One year ago, a remarkable win for indigenous rights took place in a little-reported corner of Asia. On the island of Borneo, rainforest communities won a long fight against a hydroelectric dam that was to be built on their land.
After more than two years of muddy resistance, the dam plans were shelved, and land rights were restored to the indigenous population.
This was a landmark win. Malaysia is not celebrated for its human rights record, and rarely puts land rights ahead of deep-pocketed commercial plans. Mapping which lands are protected against industrial expansion is difficult, and sometimes impossible.
The first two dams in the Sarawak Corridor of Renewable Energy project charged ahead with neither prior informed consent of the native populations, nor completed social and environmental impact assessments.
Communities already displaced by the Murum and Bakun dams were promised better schools and housing, ten acres of land each, financial compensation, electricity and employment.
What they got instead, was a new life in an impoverished displacement camp. Their villages were submerged, their longhouses and graveyards lost under water. The river turned foul and undrinkable, and the fish disappeared. An ancient connection to their life source was extinguished.
Local advocacy group SAVE Rivers was formed through the grassroots resistance to the dam. They went from village to village on a marathon of community consultations, letting the people living upstream on the Baram river know the realities of what faced them if they were to be displaced.
Two strategically placed blockades halted construction for two years, maintained round the clock by local communities. When the blockades were forcibly removed, new ones would pop up. It was good old fashioned picket resistance, and it worked.
"In a global narrative that pits nature against man, the indigenous people of Sarawak are leading protection of the environment and demanding sustainable development that respects and protects nature."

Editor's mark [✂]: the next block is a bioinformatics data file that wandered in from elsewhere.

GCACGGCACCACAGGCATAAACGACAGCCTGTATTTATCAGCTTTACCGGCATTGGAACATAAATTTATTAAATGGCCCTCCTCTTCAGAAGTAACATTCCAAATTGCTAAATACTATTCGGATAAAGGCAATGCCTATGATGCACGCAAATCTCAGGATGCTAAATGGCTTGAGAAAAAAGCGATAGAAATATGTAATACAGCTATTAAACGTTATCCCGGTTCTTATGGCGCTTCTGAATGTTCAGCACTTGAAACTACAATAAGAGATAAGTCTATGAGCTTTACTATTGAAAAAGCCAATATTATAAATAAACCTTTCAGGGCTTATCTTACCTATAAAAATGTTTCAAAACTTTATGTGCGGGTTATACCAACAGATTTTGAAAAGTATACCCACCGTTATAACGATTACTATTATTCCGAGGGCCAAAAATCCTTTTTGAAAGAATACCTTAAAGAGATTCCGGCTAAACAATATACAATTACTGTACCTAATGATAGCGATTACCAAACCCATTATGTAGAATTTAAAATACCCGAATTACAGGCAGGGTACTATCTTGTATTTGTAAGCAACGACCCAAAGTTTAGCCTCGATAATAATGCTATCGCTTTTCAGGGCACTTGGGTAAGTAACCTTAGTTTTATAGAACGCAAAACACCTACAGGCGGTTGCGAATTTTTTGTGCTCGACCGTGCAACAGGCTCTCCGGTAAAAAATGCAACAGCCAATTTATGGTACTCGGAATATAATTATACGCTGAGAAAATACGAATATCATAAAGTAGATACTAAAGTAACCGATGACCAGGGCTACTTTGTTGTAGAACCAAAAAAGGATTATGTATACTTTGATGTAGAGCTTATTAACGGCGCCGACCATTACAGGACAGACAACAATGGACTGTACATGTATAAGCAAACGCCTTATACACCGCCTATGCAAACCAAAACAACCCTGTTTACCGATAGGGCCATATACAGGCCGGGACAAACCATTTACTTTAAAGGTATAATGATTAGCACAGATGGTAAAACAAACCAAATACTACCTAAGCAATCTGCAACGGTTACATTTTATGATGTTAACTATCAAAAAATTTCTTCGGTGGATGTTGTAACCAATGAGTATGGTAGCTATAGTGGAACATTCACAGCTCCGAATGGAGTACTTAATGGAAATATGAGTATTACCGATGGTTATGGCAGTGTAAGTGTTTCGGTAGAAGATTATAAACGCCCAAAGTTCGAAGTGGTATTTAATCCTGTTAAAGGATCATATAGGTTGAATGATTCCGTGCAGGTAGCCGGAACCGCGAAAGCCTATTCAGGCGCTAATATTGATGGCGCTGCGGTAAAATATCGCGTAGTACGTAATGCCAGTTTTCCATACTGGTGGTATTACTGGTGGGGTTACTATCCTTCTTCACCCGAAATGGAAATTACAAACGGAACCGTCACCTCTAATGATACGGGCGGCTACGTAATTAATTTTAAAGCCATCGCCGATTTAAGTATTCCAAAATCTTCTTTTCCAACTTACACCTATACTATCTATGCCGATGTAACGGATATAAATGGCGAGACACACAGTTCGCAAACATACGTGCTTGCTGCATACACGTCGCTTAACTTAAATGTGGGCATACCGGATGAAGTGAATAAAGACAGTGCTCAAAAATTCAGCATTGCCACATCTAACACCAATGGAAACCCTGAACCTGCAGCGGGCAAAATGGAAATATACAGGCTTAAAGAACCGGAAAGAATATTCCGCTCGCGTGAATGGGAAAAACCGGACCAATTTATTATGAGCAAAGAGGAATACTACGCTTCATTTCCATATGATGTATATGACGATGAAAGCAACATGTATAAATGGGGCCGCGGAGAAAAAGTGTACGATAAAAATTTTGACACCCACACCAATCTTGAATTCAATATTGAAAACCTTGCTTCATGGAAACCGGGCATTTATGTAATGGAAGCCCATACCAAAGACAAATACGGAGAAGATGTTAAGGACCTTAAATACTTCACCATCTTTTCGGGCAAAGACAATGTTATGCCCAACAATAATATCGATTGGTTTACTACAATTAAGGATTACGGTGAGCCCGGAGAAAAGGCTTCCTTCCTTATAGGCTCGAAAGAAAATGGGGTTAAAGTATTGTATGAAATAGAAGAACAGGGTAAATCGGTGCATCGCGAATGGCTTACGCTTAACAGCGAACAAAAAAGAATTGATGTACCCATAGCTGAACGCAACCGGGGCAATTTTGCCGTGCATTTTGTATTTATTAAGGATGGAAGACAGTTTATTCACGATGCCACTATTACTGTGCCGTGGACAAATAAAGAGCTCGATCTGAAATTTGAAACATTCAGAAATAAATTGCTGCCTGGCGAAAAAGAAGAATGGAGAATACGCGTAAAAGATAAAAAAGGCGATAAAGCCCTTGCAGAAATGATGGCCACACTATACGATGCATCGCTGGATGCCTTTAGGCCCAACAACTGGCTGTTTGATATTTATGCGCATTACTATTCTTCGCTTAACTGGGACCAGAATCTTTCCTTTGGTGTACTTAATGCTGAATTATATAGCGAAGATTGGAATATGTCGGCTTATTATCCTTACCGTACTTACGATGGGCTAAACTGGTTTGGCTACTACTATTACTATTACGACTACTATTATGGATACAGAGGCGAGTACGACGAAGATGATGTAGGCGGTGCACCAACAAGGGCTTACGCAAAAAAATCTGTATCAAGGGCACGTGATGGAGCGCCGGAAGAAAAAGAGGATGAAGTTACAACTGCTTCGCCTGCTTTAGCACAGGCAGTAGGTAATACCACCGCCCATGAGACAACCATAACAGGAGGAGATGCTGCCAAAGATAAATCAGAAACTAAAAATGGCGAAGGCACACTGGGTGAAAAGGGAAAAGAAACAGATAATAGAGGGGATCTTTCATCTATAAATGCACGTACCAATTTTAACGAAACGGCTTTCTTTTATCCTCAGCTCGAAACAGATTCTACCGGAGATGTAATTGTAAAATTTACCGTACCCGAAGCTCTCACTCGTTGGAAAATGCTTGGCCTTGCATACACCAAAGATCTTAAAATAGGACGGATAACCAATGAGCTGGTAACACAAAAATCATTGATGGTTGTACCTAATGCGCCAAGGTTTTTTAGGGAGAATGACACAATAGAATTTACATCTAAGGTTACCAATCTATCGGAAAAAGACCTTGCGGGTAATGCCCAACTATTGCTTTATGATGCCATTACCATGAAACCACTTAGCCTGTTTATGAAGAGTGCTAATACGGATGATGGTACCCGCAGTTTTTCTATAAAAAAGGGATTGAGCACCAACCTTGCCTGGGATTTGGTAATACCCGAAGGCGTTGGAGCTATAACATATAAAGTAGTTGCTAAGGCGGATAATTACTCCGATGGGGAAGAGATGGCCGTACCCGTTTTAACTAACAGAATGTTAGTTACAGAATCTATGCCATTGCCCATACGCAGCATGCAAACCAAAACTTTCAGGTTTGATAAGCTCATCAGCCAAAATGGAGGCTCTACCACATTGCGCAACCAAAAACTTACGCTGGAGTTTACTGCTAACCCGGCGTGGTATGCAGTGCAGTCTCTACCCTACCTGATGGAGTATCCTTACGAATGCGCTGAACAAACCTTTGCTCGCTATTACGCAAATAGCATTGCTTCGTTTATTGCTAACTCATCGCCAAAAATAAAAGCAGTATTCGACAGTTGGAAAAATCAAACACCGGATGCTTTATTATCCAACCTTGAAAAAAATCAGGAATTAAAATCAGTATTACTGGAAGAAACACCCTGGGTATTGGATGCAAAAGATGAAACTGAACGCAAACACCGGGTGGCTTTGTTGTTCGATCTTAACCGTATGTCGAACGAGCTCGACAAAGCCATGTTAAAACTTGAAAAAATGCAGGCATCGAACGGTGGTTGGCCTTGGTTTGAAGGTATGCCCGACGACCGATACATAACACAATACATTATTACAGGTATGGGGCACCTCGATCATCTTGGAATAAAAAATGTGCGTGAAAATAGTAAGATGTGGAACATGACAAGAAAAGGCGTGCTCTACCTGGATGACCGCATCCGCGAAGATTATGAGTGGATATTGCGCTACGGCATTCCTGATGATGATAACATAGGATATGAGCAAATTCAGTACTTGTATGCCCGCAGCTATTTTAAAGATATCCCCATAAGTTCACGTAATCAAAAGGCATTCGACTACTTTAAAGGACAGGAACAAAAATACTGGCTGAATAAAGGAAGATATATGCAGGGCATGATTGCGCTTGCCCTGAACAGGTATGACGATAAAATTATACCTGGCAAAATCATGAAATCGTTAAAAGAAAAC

More than 1200 days since is started, the blockade still stands. In the lower area of where the dam would have been built, a micro-hydro project has been set up to generate sustainable energy. The blockade groups now undertake surveying for illegal logging.
The movement that began in opposition to the dam is building on its experience to create the Baram Peace Park, an ambitious initiative to establish small scale energy systems and support local livelihoods. The dam might be shelved, but there is still much work to be done. Resistance has turned into action, as communities are buoyed by the knowledge that grassroots activism works.
Borneo not only sustains the lives of hundreds of thousands of indigenous peoples: it is of critical significance in the global fight against climate change. Forest areas such as those surrounding the Baram river are the lungs of the planet, and are significant pockets of carbon sequestration. Much like the Amazon and the Mekong, deforestation via flooding compounds the effects of climate change, not only through generating emissions, but also by destroying the remaining forest lands that absorb excess carbon.
As we mark the anniversary of the Baram dam victory on 21 March, we must take note of all that remains to be done. More dams are scheduled to be built, and these struggles often go unnoticed. In a global narrative that pits nature against man, the indigenous people of Sarawak are leading protection of the environment and demanding sustainable development that respects and protects nature.
Supporting forest communities to protect their lands and the fight against climate change go hand in hand. Around the world, we see grassroots groups striving not only to protect their own history, but to safeguard all of our futures. They need and deserve our support.
Fiona McAlpine is the Communications and Media Manager for The Borneo Project.
Image courtesy The Borneo Project